Halfmoon creates powerful, often large-scale ceramic sculptures that speak to the artist’s identity as both a woman and of her Caddo tribal heritage. The Caddo people are renowned for their ceramics, and with this in mind, Halfmoon utilizes the medium as a way to interpret and understand the Caddo people’s place in today’s society. Continuing a legacy of craft and clay, Halfmoon also secures her place within that tradition. By excavating her past, as well as the history of her tribe, Halfmoon addresses the ever relevant, but often forgotten, story of “the other,” but also the provocative questions of cultural appropriation that haunt contemporary society.

The New Native comprises of nine ceramic heads adorned with ceremonial face paint, patterns and text. These are not necessarily self-portraits, but rather a constructed identity that represents the complex relationship between culture, society and self. Many of the designs on these sculptures are culled from traditional Caddo iconography. In DO YOU SPEAK INDIAN?, red stripes run from the lips to the neck—a color that signifies wounds, war, blood and earth in Native American culture. Furthermore, each work’s title is scrawled on the back of the head—glaze dripping and in all caps. Each word demands attention with the same intensity as the quiet gaze of each face.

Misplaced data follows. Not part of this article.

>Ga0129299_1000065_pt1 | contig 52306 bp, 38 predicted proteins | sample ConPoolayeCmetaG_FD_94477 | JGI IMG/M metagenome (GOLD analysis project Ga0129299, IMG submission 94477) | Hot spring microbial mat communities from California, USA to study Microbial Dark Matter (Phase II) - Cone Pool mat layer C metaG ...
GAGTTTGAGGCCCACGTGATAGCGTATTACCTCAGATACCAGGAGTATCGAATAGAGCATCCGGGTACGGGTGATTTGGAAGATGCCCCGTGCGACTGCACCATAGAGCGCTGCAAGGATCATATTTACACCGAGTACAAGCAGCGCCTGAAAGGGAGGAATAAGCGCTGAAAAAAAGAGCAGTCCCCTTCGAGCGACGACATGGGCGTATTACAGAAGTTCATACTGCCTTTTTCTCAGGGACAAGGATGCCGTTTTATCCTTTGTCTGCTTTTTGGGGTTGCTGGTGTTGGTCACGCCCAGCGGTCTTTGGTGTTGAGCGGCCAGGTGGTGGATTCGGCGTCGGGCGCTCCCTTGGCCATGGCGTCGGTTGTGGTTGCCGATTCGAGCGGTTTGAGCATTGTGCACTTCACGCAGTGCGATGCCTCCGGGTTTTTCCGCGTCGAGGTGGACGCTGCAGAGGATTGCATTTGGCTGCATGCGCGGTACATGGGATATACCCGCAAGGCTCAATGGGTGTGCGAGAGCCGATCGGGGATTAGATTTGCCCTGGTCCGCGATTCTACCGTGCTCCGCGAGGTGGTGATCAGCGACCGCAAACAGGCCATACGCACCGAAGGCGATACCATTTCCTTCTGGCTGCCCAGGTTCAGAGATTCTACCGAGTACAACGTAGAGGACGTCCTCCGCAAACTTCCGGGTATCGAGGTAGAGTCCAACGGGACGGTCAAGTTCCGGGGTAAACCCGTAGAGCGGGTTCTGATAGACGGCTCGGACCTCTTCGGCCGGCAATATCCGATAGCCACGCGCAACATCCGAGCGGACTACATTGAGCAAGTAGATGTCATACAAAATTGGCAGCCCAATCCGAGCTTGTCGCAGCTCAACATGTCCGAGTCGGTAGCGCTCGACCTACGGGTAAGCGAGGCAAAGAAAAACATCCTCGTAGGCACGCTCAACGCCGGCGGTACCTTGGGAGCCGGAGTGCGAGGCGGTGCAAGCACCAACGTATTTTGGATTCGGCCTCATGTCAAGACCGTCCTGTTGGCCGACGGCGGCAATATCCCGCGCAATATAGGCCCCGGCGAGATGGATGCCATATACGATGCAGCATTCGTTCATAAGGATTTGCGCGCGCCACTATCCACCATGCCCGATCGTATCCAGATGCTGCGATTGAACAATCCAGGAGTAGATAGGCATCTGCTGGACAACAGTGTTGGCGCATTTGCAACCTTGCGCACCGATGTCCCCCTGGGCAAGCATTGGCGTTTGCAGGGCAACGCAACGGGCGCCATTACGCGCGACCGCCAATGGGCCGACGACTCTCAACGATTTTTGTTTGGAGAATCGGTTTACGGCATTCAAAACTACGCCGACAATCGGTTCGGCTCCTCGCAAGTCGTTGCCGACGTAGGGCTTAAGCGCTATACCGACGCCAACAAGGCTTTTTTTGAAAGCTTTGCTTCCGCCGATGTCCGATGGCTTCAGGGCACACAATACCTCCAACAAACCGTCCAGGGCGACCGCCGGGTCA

In discussing her forms’ monumentality, Halfmoon cites as inspiration the colossal heads of Eastern Island and Olmec culture. Hollow and built-up using coils, Halfmoon’s ceramic heads are powerful in stature and design. Black clay is layered with rounded forms the size of thumbprints, a form which is made using a traditional Caddo technique of “punctuating.” The result is a distinctively textured surface. With the eye of an anthropologist, Halfmoon seeks to create a dialogue between how she represents herself and her culture and the limited way society chooses to characterize the outsider.

Raven Halfmoon (b. 1991, Norman, Oklahoma) received her B.A. in Ceramics, Painting and Anthropology from the University of Arkansas. Solo and group exhibitions include The Clay Studio, Philadelphia, Museum of Arts and Design, New York, Heide Museum of Contemporary Art, Melbourne, San Angelo Museum of Fine Art, Rocky Mountain College, Billings and Cole Art Center, Nacogdoches.